If you saw Sue Williams in the street, you couldn't possibly know what an important role she plays in society. She appears to be a nice but very normal English lady, with a faint London accent. However, as we found out during her keynote at ProcureCon Indirect last week, her work and experiences are totally out of the ordinary!
She is a professional hostage negotiator, having worked for the UK Metropolitan Police for many years, ultimately leading the Hostage Crisis Unit at New Scotland Yard. She has worked around the world and now operates as an independent, working mainly for NGOs and charities who themselves operate in dangerous parts of the world. She also lectures at institutions in several countries, including the Saïd business school at Oxford.
We wondered whether there was really enough work for a full-time “kidnap consultant”, but as she explained, it isn’t just hostage situations where her skills are utilised. She is really a crisis negotiator in a more general sense, so suicide interventions, which require listening, not problem solving, have been part of her work, along with domestic barricade situations, crimes gone wrong (bank lock-ins), or persuading criminals who have been located to turn themselves in.
Cyber extortion, with negotiation online, is a growing need, but the “ultimate negotiation” is with suicide bombers. There is a different strategy there, as the aim is not to solve a problem but simply to keep them talking, and buy time. Political kidnaps are the longest events - the longest she has seen was 5 years.
Her training spanned several countries, and different states and police services try to harmonise their approach because citizens from different countries are often kidnapped together. But some governments will pay ransoms, some will work hard to gain release but won’t pay and “some don’t care!” Most kidnap cases used to be kept confidential – but that is now impossible with social media, which has added new dynamics to the situations.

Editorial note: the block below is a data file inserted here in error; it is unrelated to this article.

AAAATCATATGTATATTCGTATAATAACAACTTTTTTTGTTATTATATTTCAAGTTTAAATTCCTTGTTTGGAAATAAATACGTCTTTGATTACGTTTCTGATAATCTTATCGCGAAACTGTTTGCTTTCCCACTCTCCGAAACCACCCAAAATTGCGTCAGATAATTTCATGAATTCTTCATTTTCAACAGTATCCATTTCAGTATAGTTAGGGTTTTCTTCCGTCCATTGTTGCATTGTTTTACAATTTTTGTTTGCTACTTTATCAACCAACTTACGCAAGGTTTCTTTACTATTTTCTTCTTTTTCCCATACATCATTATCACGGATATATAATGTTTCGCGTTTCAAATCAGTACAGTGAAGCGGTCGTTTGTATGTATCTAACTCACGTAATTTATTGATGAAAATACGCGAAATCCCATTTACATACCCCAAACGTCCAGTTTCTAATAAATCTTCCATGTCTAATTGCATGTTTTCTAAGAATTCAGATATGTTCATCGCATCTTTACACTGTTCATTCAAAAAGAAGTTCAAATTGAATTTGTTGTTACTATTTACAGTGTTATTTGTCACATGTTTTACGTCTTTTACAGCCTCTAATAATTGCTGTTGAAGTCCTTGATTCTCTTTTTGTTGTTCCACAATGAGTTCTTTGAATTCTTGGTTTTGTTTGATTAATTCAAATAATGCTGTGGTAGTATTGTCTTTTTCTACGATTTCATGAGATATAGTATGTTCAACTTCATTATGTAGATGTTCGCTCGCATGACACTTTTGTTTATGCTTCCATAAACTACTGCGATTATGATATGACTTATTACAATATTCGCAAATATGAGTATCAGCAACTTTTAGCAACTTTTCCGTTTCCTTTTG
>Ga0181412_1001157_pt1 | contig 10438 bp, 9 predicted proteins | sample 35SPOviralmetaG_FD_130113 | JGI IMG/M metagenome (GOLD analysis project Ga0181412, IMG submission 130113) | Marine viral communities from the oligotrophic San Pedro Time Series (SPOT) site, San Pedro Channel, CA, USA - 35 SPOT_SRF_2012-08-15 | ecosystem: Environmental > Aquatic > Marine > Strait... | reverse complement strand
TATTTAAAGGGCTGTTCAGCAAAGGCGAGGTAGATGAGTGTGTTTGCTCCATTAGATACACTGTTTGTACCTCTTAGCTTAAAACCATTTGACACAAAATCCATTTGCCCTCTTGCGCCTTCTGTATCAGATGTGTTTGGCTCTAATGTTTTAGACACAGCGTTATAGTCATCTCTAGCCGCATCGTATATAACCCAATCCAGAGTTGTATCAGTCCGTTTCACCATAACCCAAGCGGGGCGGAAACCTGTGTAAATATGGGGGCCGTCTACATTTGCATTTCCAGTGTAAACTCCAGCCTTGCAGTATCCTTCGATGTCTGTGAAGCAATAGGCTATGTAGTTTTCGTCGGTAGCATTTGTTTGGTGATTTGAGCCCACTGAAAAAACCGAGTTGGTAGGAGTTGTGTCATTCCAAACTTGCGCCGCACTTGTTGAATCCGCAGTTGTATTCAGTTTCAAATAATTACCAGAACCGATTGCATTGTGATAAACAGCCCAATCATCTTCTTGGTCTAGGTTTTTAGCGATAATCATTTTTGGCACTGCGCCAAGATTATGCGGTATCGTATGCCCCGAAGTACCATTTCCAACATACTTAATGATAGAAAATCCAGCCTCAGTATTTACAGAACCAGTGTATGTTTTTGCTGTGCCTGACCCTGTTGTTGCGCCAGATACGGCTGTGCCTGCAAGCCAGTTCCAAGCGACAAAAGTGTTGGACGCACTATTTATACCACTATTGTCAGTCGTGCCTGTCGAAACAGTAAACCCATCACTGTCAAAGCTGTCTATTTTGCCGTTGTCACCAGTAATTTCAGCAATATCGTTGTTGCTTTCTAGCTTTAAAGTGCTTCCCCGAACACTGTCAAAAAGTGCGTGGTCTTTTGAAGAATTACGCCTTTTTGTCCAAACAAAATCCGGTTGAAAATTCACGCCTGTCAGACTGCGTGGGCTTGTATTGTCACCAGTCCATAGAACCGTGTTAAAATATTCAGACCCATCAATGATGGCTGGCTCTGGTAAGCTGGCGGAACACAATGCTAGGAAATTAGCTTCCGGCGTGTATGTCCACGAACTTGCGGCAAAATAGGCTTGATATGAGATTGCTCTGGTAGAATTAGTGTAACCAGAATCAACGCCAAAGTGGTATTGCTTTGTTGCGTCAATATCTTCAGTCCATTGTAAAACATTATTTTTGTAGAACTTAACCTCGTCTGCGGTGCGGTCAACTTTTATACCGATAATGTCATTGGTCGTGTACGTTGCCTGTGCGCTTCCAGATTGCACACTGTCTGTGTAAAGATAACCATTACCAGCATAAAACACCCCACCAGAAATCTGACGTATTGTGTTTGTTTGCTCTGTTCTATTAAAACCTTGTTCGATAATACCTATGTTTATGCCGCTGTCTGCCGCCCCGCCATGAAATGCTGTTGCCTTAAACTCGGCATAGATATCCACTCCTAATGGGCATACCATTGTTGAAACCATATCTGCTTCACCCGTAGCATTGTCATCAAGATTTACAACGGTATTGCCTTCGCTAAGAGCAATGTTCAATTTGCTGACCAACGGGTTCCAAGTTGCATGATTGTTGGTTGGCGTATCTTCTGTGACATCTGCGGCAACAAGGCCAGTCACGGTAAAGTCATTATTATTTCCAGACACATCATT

Williams now works mainly with international charities and NGOs in the aid sector. Those kidnapped are often locally employed people, so that doesn’t get so much publicity in the western media, but these events go on all the time. In these cases, there are often issues that can be negotiated – it isn’t just money.
Negotiation is a “safe” choice in terms of responding, and buys time. The Stockholm Syndrome is real, and just as hostages start to sympathise with their captors, the kidnappers can come to “like” their prisoners more over time, hence the “no rush” approach of negotiators. But that can’t work in a “toxic negotiation”, and it is always easier to work with people you like. So she will strive to build rapport with the kidnappers.
Negotiation can also lower expectations on ransom payment, but in many situations, a ransom just can’t be paid. But even here, negotiation displays a willingness to listen which can help the situation. This was all fascinating, and Williams then moved on to describe some key principles in her work that read across well into business negotiations.
“Change what you can control, influence what I cannot”, was one mantra that has wider appeal, and as she said, “what we can accept as professional negotiators is that it is not about right or wrong, it is not a battle” – relevant of course, as too many buyers (and sellers) probably do see negotiation as a battle!
You can’t go into situations with prejudice. Have an open mind – but understand the big picture, and don’t make moral judgement. (While we don’t perhaps come across that moral issue as often in our work, the open mind comment is spot on.)
That also comes back to listening, as well as “curiosity and discovery - aim to get beneath the issues”. Listening means being interested – this is “not about you” so develop active listening skills. Listening reassures the other party that you are interested, and costs nothing, but you’re showing that you are there for them. Use open questions - who, what, where, when, why …
(Part 2 tomorrow…)